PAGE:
For today’s families, the modern compact crossover is the 1990’s minivan.
Engine: 2.5L I4
Output: 186 hp, 186 lb-ft
Transmission: 6AT, AWD
US fuel economy (MPG): 24/31/26
CAN fuel economy (L/100KM): 9.9/7.7/8.9
Starting Price (USD): $23,000 (inc. dest.)
As-Tested Price (USD): $29,295 (est, inc. dest.)
Starting Price (CAD): $25,900 (inc. dest.)
As-Tested Price (CAD): $32,950 (inc. dest.)
Those things were everywhere. My childhood street had just two dozen houses on it, and over half those driveways had a minivan parked in ’em. From a wood-panelled Voyager, to that purple Grand Caravan, and an oddly appealing Mazda MPV, the minivan was as common as Pogs. Right until it became dangerously uncool—also, like Pogs.
In the decades since, the compact crossover has taken on family-hauling duties. Thank its increased practicality over compact and mid-size sedans, its easier ingress and egress, and the spread of all-wheel drive. And just like almost everything else from the ’90s, the “cute-utes” of old have grown. A modern RAV4 is nearly 18 inches longer than the original, for example.
So what if you want a ride for the family, but with a smaller footprint? Mazda thinks it has the answer in the sub-compact CX-30. It’s a slightly smaller crossover that still offers practicality, but with that typical Mazda fun-to-drive attitude and dash of premium you won’t find elsewhere in the segment.
Pretty but petite
I’ve said it before, and I’ll say it again: Mazda’s Soul Red is one of the best examples of the hue in the automotive world. Ferrari or Alfa Romeo’s signature shades? Too flat. Soul Red shows the CX-30 in its best possible light, and with a dearth of other available colors, it’s worth the extra cash.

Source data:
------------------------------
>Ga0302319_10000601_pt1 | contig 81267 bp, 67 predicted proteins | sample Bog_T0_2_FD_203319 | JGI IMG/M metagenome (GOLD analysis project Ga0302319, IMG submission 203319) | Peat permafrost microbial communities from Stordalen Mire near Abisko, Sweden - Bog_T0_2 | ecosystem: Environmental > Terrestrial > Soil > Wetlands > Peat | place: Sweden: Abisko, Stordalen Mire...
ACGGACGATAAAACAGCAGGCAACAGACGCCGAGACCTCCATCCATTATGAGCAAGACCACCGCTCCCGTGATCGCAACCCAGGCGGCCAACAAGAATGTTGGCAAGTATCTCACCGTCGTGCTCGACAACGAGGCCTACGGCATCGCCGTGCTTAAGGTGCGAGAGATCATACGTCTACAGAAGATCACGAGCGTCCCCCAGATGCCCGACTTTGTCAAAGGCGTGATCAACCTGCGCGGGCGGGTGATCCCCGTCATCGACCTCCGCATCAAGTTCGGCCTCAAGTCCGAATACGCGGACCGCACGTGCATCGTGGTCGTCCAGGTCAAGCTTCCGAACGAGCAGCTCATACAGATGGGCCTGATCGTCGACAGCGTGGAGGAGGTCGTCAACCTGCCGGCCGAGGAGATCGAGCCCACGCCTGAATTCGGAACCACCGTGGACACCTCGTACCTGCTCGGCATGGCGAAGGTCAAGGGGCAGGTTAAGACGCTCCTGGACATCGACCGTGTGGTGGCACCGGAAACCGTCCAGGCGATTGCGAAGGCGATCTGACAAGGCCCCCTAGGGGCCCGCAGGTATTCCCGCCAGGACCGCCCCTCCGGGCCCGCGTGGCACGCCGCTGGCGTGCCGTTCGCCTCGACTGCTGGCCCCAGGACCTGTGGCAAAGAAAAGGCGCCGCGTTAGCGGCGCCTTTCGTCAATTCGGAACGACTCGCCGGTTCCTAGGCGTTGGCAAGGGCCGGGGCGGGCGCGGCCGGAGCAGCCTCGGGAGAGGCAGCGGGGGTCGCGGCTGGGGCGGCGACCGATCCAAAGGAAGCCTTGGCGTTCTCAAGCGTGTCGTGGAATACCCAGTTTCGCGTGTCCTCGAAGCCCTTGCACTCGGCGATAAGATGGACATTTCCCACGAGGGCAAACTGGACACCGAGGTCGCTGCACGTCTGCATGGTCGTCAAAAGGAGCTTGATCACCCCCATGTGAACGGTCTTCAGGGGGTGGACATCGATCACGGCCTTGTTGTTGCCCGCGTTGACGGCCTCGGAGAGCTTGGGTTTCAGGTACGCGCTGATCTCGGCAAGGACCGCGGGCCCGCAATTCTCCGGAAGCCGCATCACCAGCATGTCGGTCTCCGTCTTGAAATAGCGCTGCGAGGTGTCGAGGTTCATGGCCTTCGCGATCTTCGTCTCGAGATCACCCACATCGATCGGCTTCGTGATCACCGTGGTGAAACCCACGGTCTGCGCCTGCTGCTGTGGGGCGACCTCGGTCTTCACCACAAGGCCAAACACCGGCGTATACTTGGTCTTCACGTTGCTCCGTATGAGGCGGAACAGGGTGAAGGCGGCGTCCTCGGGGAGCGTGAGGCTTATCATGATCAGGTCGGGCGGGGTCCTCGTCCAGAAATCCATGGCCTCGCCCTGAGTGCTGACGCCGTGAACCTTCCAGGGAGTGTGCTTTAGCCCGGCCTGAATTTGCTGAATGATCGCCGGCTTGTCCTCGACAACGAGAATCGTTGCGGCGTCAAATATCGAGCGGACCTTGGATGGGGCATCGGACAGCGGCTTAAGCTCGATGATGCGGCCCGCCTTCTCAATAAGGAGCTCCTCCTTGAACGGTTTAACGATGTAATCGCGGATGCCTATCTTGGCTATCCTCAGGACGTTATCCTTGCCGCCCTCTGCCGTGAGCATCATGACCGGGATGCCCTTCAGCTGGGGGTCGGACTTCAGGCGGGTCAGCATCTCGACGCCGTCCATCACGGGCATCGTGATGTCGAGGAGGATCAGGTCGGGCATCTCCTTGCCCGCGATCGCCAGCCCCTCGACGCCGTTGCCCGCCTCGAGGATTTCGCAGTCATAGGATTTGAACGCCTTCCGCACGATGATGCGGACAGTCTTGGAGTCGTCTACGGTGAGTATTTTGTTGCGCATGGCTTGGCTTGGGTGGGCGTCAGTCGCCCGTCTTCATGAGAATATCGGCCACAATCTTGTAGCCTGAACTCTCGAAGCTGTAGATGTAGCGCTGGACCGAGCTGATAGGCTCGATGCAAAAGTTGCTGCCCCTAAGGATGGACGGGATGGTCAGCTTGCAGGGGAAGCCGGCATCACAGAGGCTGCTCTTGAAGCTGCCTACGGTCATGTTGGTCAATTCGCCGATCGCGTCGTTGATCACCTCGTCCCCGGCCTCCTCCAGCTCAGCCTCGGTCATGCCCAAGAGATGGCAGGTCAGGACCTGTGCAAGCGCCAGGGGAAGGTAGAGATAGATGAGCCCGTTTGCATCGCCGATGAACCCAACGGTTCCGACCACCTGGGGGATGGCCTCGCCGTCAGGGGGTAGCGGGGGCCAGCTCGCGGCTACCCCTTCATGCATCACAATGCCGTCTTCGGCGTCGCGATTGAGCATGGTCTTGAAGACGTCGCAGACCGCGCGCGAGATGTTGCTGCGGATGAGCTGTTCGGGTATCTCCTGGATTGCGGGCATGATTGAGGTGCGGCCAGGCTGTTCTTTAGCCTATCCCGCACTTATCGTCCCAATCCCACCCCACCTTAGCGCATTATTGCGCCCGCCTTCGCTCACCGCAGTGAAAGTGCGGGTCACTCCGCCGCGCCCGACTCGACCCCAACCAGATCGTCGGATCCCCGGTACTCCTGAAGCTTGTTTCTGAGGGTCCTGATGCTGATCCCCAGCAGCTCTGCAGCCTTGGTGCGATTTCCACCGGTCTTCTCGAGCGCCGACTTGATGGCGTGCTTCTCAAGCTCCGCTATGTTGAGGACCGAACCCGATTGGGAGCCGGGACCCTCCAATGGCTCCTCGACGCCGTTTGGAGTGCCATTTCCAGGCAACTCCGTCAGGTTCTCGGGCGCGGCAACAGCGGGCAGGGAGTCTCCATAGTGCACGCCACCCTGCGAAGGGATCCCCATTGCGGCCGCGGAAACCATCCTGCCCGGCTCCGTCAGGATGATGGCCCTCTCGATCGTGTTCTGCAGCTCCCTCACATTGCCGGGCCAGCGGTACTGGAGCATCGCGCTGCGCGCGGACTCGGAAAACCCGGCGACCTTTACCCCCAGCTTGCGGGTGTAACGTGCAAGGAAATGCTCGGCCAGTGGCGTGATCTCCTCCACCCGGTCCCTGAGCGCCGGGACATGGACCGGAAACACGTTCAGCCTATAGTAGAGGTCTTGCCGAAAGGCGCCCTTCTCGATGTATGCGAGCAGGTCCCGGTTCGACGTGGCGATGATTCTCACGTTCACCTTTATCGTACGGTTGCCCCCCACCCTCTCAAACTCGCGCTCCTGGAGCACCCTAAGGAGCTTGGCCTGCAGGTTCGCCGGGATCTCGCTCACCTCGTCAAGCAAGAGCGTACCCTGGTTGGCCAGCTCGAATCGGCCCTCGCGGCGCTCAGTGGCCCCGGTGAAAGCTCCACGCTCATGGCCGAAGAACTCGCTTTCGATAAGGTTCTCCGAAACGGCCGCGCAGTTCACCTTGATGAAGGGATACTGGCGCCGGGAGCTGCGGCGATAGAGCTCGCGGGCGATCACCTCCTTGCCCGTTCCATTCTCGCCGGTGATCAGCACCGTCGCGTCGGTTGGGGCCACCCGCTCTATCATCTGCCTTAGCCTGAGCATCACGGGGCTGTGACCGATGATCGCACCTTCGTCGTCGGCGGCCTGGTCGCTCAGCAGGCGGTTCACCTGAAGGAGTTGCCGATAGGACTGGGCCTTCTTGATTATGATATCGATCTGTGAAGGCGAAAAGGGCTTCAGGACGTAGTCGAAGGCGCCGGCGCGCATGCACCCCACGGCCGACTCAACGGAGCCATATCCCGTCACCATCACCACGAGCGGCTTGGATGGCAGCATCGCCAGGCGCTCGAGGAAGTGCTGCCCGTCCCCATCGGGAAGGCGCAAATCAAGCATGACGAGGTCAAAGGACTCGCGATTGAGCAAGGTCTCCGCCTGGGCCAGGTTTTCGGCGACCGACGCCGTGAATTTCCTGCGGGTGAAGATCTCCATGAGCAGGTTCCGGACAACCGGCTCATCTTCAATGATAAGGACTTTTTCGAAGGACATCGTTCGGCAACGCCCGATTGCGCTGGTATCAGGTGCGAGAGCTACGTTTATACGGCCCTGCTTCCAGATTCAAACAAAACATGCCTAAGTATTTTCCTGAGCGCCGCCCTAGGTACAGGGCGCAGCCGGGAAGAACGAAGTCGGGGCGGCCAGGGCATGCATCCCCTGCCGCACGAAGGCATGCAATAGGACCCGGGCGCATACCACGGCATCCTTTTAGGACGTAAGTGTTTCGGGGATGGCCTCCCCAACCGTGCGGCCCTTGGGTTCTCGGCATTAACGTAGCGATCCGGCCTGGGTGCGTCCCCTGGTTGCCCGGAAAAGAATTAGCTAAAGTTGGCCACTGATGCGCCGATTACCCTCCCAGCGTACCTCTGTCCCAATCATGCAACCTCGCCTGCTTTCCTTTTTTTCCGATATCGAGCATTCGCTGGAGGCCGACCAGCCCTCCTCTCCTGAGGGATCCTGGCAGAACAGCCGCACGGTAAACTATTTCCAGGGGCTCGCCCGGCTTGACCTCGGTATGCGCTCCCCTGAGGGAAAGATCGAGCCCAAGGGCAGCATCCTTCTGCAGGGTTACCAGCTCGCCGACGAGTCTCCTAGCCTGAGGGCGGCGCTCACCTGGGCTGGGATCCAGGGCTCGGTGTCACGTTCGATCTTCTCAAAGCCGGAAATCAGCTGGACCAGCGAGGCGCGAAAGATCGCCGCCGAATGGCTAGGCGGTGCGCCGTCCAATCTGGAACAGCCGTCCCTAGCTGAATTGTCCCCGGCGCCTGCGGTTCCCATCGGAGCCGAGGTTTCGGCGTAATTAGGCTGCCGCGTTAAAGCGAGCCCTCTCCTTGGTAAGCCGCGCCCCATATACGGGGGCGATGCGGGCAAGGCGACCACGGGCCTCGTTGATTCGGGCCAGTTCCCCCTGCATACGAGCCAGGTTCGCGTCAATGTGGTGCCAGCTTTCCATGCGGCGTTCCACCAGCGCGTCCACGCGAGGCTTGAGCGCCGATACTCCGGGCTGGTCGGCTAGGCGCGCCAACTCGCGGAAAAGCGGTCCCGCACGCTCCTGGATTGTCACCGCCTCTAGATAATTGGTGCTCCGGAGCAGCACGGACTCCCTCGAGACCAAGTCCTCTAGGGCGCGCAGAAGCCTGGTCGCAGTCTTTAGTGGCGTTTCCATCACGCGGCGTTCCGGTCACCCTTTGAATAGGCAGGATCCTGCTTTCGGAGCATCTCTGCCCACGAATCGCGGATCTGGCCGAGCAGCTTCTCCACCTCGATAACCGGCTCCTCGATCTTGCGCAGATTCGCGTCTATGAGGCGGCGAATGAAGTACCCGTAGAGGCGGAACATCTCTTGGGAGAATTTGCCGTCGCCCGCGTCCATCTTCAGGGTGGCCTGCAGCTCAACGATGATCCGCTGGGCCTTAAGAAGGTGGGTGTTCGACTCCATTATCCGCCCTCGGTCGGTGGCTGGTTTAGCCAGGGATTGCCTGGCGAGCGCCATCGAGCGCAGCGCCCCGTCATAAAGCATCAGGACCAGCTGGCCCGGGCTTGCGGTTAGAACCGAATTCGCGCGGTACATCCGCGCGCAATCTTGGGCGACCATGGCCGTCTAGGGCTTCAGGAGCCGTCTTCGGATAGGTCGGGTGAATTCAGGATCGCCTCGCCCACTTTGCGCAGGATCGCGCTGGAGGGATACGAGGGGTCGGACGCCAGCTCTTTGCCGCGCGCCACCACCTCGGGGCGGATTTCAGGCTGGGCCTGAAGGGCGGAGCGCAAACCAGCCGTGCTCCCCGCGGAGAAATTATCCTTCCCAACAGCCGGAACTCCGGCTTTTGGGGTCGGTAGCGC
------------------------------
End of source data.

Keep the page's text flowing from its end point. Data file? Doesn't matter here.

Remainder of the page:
The CX-30 is one of the least SUV-looking SUVs out there. It’s an attractive package, with smooth, crease-free surfacing on the sides and narrow lighting elements front and back. The hatch sits at a pretty aggressive angle, giving the CX-30 a sporty stance. Really, the styling hews closely to the look of the Mazda3 hatchback. For some, that will be the appeal.
There is an argument to be made for the darker gray paint options though. Picking one of them would lessen the visual impact of the chunky plastic cladding around the wheels. It’s an odd look: it implies some sort of butch off-roadiness that doesn’t come through in any other aspect of the CX-30 experience.
Those sporty looks do eat into storage space, however. Front seat accommodations are ample, but second-row passengers will feel the pinch. Mazda quotes 38.3 inches (973 mm) of headroom and 36.3 (921) for legs, which seems enough on paper. In practice it’s less promising. I fit fine, but anybody taller than my 5’10” is going to either find their hair brushing the roof, or their knees doing the same with the front seat backs. The squabs themselves are also a little low and flat, so under-thigh support suffers. While similar in official measurements, the similarly-sized Kia Seltos does feel bigger in the second row, as we found in our recent comparison between it and the CX-30.